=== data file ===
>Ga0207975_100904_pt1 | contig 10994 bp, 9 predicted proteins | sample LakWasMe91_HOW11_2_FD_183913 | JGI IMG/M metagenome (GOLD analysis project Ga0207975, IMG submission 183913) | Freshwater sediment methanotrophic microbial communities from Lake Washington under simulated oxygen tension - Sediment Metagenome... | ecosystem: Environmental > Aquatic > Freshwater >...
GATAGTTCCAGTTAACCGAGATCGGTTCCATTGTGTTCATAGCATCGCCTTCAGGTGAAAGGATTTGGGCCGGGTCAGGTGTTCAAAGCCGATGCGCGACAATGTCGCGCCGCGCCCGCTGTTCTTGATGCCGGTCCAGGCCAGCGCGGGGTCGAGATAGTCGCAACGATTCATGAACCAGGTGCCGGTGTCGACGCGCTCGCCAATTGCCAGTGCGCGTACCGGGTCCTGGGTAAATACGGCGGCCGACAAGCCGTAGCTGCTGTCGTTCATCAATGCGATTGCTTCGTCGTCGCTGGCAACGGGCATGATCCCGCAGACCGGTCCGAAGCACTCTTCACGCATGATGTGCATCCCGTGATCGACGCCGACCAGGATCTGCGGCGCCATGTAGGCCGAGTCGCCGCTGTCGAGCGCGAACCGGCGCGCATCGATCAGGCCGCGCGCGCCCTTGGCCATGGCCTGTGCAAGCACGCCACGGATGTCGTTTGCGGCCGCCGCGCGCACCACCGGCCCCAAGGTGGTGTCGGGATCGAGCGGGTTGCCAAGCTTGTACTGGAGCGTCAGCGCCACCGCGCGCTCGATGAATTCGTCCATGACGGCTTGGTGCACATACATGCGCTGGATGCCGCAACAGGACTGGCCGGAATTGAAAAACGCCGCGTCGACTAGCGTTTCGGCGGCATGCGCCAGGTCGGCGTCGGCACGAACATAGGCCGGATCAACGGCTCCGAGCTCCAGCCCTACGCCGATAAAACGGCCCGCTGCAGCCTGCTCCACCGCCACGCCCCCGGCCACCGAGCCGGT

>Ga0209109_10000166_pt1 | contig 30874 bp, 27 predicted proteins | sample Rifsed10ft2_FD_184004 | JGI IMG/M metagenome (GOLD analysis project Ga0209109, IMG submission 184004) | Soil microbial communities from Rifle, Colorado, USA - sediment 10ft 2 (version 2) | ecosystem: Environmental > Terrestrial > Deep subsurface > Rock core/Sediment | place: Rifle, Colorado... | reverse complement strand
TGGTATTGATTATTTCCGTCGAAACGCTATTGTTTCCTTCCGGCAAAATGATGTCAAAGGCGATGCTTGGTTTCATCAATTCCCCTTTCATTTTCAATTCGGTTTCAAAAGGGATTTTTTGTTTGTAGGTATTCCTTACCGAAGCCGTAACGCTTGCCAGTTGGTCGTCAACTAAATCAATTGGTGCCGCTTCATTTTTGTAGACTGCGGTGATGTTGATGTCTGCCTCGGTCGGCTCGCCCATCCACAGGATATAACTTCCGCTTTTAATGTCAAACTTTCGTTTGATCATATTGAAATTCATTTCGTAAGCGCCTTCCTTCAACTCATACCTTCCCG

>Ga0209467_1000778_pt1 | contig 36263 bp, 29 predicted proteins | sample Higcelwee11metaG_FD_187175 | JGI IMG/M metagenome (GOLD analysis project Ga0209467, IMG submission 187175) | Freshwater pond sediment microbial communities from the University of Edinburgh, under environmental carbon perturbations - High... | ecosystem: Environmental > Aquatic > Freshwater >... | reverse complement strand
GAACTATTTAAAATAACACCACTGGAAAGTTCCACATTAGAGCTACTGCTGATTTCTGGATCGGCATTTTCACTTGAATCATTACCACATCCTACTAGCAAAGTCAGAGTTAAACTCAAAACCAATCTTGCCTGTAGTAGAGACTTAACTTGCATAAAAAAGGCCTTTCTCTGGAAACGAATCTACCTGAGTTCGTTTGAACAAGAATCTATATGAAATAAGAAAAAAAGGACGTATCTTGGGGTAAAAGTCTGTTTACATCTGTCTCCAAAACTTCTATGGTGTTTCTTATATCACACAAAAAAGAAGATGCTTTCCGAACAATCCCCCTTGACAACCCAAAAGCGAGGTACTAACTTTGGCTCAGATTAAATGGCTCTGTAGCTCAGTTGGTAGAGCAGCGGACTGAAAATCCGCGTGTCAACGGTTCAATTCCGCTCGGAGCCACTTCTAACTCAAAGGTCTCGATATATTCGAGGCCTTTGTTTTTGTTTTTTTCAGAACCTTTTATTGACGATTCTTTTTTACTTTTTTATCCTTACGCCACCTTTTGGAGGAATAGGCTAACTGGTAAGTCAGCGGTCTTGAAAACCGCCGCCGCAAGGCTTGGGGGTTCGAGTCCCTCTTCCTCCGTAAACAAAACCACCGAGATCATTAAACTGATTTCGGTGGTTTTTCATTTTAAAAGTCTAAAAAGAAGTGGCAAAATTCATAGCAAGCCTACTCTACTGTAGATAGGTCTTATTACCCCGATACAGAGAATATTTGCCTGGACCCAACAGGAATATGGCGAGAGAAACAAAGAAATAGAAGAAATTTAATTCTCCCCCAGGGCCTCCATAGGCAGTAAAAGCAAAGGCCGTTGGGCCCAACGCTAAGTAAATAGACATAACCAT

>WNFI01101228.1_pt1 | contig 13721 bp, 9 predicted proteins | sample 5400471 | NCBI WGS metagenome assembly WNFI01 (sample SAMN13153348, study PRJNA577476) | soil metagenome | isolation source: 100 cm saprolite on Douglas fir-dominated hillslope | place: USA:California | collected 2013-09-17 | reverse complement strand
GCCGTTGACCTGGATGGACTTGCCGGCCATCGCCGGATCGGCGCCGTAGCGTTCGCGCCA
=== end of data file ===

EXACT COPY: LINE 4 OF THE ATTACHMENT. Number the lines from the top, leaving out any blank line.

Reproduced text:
TGGTATTGATTATTTCCGTCGAAACGCTATTGTTTCCTTCCGGCAAAATGATGTCAAAGGCGATGCTTGGTTTCATCAATTCCCCTTTCATTTTCAATTCGGTTTCAAAAGGGATTTTTTGTTTGTAGGTATTCCTTACCGAAGCCGTAACGCTTGCCAGTTGGTCGTCAACTAAATCAATTGGTGCCGCTTCATTTTTGTAGACTGCGGTGATGTTGATGTCTGCCTCGGTCGGCTCGCCCATCCACAGGATATAACTTCCGCTTTTAATGTCAAACTTTCGTTTGATCATATTGAAATTCATTTCGTAAGCGCCTTCCTTCAACTCATACCTTCCCG